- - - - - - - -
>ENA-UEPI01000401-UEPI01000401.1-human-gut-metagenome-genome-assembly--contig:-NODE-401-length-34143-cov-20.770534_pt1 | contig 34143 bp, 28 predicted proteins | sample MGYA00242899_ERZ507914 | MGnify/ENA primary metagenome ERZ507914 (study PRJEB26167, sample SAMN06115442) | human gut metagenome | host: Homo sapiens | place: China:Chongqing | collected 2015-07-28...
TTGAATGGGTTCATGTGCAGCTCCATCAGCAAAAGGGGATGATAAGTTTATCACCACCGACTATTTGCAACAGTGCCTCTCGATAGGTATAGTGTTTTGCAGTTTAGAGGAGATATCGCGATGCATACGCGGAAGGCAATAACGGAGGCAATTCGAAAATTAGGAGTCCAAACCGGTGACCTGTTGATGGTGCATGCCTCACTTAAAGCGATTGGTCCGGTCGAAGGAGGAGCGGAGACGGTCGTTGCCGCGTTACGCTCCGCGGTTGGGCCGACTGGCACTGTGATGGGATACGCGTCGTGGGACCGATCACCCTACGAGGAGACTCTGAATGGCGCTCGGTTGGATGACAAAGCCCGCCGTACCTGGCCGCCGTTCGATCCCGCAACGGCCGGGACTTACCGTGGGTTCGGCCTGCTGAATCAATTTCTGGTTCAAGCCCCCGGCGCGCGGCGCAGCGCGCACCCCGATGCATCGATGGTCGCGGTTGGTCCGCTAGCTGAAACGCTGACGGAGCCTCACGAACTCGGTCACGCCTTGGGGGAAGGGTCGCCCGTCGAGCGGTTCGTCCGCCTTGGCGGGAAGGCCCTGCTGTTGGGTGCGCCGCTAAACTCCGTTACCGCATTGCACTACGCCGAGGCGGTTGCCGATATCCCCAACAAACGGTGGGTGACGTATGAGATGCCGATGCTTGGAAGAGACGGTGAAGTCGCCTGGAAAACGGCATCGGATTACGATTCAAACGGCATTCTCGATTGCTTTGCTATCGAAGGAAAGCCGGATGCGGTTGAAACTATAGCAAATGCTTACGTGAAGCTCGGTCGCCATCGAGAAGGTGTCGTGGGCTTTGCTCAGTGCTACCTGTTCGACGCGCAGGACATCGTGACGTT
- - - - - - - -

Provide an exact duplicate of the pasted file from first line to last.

>ENA-UEPI01000401-UEPI01000401.1-human-gut-metagenome-genome-assembly--contig:-NODE-401-length-34143-cov-20.770534_pt1 | contig 34143 bp, 28 predicted proteins | sample MGYA00242899_ERZ507914 | MGnify/ENA primary metagenome ERZ507914 (study PRJEB26167, sample SAMN06115442) | human gut metagenome | host: Homo sapiens | place: China:Chongqing | collected 2015-07-28...
TTGAATGGGTTCATGTGCAGCTCCATCAGCAAAAGGGGATGATAAGTTTATCACCACCGACTATTTGCAACAGTGCCTCTCGATAGGTATAGTGTTTTGCAGTTTAGAGGAGATATCGCGATGCATACGCGGAAGGCAATAACGGAGGCAATTCGAAAATTAGGAGTCCAAACCGGTGACCTGTTGATGGTGCATGCCTCACTTAAAGCGATTGGTCCGGTCGAAGGAGGAGCGGAGACGGTCGTTGCCGCGTTACGCTCCGCGGTTGGGCCGACTGGCACTGTGATGGGATACGCGTCGTGGGACCGATCACCCTACGAGGAGACTCTGAATGGCGCTCGGTTGGATGACAAAGCCCGCCGTACCTGGCCGCCGTTCGATCCCGCAACGGCCGGGACTTACCGTGGGTTCGGCCTGCTGAATCAATTTCTGGTTCAAGCCCCCGGCGCGCGGCGCAGCGCGCACCCCGATGCATCGATGGTCGCGGTTGGTCCGCTAGCTGAAACGCTGACGGAGCCTCACGAACTCGGTCACGCCTTGGGGGAAGGGTCGCCCGTCGAGCGGTTCGTCCGCCTTGGCGGGAAGGCCCTGCTGTTGGGTGCGCCGCTAAACTCCGTTACCGCATTGCACTACGCCGAGGCGGTTGCCGATATCCCCAACAAACGGTGGGTGACGTATGAGATGCCGATGCTTGGAAGAGACGGTGAAGTCGCCTGGAAAACGGCATCGGATTACGATTCAAACGGCATTCTCGATTGCTTTGCTATCGAAGGAAAGCCGGATGCGGTTGAAACTATAGCAAATGCTTACGTGAAGCTCGGTCGCCATCGAGAAGGTGTCGTGGGCTTTGCTCAGTGCTACCTGTTCGACGCGCAGGACATCGTGACGTT